Hanukkah isn’t about lighting candles, clogging your arteries with fried food, playing dreidel, exchanging presents, or eating cheap chocolate in the shape of faux ancient coins.
Hanukkah is a minor holy day in the Jewish liturgical calendar made great because of its proximity to Christmas. This is sad for two reasons: first because it robs Hanukkah of its true potential as one of the most challenging of holy days, and second because it reduces the observance of Hanukkah to spiritual kitsch with Jewish families desperately trying to make Hanukkah as cool as Christmas.
Other than sharing a common origin in the winter solstice, Hanukkah and Christmas could not be more different. Christmas celebrates the birth of Christ, the Christian Messiah; Hanukkah marks the military victory of a fundamentalist Jewish movement led by the Maccabees over progressive Jews and their Greco-Syrian allies who welcomed Hellenism (Greek culture) and sought to integrate its best ideas into Judaism. The story of a single day’s oil miraculously burning for eight days thus allowing the rededication of the Temple in Jerusalem after the defeat of the Seleucid (Syrian) military, while ancient, has come to replace history, and, in so doing, rob Hanukkah of its deeper meaning and importance.
Hanukkah isn’t about lighting candles, clogging your arteries with fried food, playing dreidel, exchanging presents, or eating cheap chocolate in the shape of faux ancient coins. Hanukkah is about choosing sides in an endless and ongoing culture war between traditionalists and liberals. The question that should be at the core of every Hanukkah celebration is this: Which side are you on: the traditionalists or the liberals?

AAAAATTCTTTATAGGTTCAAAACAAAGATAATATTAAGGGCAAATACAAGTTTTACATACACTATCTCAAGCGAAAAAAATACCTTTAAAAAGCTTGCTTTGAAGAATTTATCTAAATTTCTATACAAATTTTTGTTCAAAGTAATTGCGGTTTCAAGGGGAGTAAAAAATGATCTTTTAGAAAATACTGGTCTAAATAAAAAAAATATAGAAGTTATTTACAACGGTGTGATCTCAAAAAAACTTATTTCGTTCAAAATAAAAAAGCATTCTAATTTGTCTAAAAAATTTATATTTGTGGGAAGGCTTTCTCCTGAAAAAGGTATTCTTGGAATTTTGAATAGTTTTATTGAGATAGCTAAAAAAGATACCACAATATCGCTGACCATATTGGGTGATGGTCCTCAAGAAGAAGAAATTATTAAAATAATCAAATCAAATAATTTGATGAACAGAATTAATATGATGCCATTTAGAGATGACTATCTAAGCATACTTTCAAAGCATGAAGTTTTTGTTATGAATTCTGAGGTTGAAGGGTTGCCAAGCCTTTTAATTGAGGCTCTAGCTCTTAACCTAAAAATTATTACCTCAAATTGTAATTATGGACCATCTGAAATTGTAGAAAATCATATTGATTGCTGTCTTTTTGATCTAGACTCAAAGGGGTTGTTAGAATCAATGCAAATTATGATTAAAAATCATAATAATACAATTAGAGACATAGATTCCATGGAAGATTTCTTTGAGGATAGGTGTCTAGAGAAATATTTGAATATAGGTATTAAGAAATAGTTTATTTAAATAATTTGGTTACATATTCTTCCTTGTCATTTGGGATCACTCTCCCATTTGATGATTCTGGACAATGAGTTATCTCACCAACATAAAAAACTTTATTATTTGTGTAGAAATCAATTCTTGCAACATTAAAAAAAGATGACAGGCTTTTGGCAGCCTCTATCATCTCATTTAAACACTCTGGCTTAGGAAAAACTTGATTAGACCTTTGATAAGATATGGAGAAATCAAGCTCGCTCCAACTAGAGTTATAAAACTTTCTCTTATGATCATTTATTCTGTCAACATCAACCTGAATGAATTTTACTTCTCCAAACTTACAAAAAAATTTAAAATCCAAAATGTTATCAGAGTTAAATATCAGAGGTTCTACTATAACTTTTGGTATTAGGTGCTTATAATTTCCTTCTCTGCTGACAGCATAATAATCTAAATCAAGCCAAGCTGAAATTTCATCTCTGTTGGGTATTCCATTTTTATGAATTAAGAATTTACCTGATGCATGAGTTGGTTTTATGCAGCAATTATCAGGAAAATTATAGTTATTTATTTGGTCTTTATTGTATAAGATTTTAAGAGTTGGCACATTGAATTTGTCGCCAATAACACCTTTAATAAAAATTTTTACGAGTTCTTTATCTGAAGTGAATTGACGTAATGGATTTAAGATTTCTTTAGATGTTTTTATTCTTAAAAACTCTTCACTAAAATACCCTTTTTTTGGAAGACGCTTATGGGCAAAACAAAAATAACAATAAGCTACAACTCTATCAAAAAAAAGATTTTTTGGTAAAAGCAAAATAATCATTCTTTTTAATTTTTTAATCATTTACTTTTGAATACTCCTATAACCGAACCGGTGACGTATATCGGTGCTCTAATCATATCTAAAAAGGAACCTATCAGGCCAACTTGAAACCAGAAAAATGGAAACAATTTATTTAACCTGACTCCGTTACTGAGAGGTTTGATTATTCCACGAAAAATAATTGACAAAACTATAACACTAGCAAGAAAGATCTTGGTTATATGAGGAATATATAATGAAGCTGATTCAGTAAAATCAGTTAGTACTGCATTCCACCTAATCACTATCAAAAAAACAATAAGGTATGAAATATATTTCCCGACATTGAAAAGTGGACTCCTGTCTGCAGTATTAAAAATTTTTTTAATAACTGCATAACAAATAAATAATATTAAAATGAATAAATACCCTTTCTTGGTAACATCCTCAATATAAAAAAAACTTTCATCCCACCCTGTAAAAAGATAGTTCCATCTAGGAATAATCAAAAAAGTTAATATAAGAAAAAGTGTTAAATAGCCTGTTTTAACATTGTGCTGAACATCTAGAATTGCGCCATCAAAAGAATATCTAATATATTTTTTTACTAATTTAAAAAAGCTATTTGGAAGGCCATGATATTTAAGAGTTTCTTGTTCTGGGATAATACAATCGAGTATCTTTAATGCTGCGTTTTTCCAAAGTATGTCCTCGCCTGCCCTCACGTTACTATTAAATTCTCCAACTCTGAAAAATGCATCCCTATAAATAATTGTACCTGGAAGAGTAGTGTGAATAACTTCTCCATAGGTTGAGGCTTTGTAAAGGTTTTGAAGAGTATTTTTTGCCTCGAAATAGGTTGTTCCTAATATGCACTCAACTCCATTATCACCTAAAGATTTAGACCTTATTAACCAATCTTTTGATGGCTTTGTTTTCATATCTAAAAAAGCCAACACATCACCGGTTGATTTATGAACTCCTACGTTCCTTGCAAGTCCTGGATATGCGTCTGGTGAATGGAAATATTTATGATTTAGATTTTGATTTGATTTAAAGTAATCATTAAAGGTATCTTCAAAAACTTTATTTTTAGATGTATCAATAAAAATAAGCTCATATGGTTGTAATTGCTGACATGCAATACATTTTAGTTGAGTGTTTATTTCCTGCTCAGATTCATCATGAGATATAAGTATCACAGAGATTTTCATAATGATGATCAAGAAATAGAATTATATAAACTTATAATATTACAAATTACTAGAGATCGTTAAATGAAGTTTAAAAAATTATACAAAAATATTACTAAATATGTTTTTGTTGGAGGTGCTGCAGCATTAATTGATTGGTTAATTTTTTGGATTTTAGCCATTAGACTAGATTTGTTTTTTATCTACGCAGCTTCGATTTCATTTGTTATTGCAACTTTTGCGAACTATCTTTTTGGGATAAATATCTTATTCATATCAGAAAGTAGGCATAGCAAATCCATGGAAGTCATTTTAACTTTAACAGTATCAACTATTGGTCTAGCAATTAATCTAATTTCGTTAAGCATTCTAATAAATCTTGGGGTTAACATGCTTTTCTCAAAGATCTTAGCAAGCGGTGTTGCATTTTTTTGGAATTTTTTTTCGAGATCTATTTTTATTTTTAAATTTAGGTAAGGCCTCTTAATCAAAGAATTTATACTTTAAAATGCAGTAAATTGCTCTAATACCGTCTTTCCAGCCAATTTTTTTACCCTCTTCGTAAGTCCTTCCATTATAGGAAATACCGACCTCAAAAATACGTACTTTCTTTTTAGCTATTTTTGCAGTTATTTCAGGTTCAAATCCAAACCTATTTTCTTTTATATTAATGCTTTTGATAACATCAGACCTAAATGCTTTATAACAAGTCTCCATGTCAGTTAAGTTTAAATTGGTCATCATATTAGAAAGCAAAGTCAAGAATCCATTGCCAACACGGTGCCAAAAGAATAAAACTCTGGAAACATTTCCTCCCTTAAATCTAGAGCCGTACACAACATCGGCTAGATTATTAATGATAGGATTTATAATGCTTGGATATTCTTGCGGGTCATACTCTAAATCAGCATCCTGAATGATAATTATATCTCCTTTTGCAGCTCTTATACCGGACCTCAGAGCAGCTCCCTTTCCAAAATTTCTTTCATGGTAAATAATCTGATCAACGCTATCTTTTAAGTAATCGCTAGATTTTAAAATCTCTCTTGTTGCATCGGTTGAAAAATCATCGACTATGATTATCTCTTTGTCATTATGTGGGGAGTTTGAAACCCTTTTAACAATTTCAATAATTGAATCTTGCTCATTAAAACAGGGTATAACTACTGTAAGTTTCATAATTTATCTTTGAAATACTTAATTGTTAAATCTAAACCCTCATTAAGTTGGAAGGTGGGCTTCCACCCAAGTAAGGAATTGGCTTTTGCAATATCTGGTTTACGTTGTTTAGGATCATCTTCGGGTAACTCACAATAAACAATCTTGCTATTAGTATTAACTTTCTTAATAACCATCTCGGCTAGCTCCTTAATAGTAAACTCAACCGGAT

Given my interest in Philo Judaeus of Alexandria, the master of Hellenistic Judaism, and my love for the progressive Jewish Wisdom tradition and its canon: Proverbs, Job, Ecclesiastes, Song of Songs, The Wisdom of Solomon, and Sirach, I suspect I would have opposed the Maccabees and stood with the progressives. Putting my own preference aside, however, let me suggest that anyone looking to up the level of discourse over Hanukkah this year wrestle with the following questions during the holiday:
- Given that Hanukkah reflects a civil war between fundamentalist and liberal Jews, if you lived in Maccabean times, which side would you be on?
- The Maccabees and their opponents put their lives and the lives of their children and grandchildren at risk for their respective Judaisms. In what ways are you willing to do the same?
- The Maccabees and their opponents were willing to kill and have their children and grandchildren kill for their respective Judaisms. In what ways are you willing to do the same?
- What aspects of Judaism are you willing to sacrifice yourself, your children and your grandchildren in order to preserve?
- How do you, your children and your grandchildren live these aspects of Judaism in your daily lives?
I admit, these are not the questions you want to ask of little kids, and they may in fact make Hanukkah even less of a bulwark against the seductive allure of Christmas, but a week devoted to questions such as these is a week one grows into rather than out of, and that, ultimately, may produce the kind of Judaism for which you truly long.
More advice from Rabbi Rami on Hanukkah, from the print issue of Spirituality & Health.
Q: The Hanukkah story is mired in war and religious fanaticism. As a secular Jew who despises both, why should I bother lighting the Hanukkah menorah?
A: Rabbi Rami: The Talmud (the anthology of ancient rabbinic teachings) instructs us to place the hanukkiah (Hanukkah menorah) so that its light can be seen from the street (Talmud, Shabbat 21b). The idea, as I understand it, is to make your home a beacon of light in a time of darkness, natural (winter solstice) and otherwise. So I urge everyone—not just Jews—to set their streets aglow with hope by lighting a hanukkiah of their own as an act of resistance to the despotism, fear, ignorance, violence, and illiberalism arising at home and around the globe.